One view, marriage is essentially an emotional tie, enhanced by public promises and consensual sexual activity. The marriage is valuable as long as the good emotions last. Proponents of this view of marriage argue that, given that men and women, men and men, and women and women, can have these sorts of emotional ties, all such unions should be recognised as marriages in law. (On this logic marriage could be further redefined to include various types of relationships.) 2
The traditional view of marriage, which the Church has always supported, is different. It sees marriage as about connecting the values and people in our lives which otherwise have a tendency to get fragmented: sex and love, male and female, sex and babies, parents and children. This view has long influenced our law, literature, art, philosophy, religion and social practices.
On this view, marriage includes an emotional union, but it goes further than that. It involves a substantial bodily and spiritual union of a man and a woman. As the Old Testament taught and Jesus and St Paul repeated, marriage is where man and woman truly become “one flesh” (Gen 2:24; Mt 19:5; Eph 5:31) . It is a comprehensive union between a man and a woman grounded on heterosexual union.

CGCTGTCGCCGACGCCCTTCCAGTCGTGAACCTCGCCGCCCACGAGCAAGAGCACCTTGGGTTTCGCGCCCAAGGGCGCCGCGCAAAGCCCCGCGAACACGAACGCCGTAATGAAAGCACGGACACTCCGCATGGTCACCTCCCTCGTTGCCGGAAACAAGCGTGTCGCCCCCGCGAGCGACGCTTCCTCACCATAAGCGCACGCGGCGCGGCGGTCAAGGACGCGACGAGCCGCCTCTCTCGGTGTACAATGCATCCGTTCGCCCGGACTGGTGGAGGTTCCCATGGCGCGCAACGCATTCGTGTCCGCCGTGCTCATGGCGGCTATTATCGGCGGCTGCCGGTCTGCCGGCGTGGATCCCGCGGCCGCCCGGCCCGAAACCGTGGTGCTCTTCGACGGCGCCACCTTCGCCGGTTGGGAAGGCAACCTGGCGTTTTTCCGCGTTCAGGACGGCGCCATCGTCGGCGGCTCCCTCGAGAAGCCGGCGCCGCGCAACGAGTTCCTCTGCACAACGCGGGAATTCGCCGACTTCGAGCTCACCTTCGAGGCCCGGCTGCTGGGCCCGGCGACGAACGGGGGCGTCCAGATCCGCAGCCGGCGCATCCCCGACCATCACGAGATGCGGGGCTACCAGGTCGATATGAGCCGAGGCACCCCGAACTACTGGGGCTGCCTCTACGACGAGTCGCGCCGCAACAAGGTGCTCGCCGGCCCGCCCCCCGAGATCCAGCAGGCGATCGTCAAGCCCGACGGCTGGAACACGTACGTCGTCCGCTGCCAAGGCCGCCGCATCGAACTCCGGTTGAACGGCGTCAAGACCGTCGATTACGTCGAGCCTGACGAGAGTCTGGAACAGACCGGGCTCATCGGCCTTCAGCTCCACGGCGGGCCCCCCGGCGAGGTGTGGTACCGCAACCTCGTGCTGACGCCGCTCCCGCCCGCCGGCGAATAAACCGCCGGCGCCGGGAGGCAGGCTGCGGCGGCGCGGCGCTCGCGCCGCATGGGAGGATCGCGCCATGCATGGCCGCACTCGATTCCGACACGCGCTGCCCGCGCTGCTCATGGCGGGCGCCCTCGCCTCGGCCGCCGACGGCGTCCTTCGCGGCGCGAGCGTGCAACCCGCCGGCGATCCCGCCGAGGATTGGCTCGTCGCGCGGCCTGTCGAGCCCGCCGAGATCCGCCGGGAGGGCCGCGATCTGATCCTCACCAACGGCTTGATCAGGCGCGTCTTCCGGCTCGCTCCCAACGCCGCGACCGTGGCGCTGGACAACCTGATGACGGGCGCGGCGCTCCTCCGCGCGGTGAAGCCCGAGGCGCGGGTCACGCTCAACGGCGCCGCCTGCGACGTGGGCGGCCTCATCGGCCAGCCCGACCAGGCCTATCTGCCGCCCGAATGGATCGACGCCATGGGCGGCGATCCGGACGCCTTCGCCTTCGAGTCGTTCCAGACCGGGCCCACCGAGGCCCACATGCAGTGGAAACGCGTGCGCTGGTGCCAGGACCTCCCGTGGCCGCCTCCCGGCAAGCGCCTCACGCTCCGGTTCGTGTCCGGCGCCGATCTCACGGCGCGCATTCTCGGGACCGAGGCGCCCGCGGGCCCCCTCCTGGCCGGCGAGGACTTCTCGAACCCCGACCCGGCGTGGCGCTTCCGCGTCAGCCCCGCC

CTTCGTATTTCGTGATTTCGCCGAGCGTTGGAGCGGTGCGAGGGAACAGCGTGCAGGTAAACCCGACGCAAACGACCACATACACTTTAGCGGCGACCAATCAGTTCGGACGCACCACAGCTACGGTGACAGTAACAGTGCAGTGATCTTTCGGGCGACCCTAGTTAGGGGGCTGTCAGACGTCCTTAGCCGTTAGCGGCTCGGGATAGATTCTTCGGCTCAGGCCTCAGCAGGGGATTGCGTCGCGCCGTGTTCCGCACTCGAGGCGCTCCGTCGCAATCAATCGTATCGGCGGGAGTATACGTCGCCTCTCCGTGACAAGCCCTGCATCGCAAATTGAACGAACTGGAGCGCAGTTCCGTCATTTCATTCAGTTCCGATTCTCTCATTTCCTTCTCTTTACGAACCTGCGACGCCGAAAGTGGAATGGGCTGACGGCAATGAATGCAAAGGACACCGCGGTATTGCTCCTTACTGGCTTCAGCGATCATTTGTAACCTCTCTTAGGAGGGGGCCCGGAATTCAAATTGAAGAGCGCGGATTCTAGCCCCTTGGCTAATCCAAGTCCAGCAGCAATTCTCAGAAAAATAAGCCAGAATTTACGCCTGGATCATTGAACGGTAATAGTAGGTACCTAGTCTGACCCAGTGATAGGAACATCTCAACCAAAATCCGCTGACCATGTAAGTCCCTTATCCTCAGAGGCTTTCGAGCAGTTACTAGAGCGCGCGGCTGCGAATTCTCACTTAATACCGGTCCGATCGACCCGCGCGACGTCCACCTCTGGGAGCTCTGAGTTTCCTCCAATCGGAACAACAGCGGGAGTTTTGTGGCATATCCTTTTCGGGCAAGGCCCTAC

This is true even where one or both spouses are infertile: they still engage in exactly the same sort of marital acts as fertile couples, i.e. that naturally result in a child. Marriage for them as for other truly married couples is grounded on a total commitment: bodily and spiritual, sexual and reproductive, permanent and exclusive. It is in these senses that marriage is comprehensive .
On this traditional view what allows for this special kind of union between a man and a woman in marriage is precisely their difference and complementarity. Their physical, spiritual, psychological and sexual differences show they are meant for each other, their union makes them whole, and through their union ‘in one flesh’ they together beget children who are ‘flesh of their flesh’. They share the sameness of humanity but enjoy the difference of their masculinity and femininity, being husband and wife, paternity and maternity.
Same-sex friendships are of a very different kind: to treat them as the same does a grave injustice to both kinds of friendship and ignores the
particular values that real marriages serve.
2. There have been examples of “throuples”, that is three
people, being ‘married’ in private ceremonies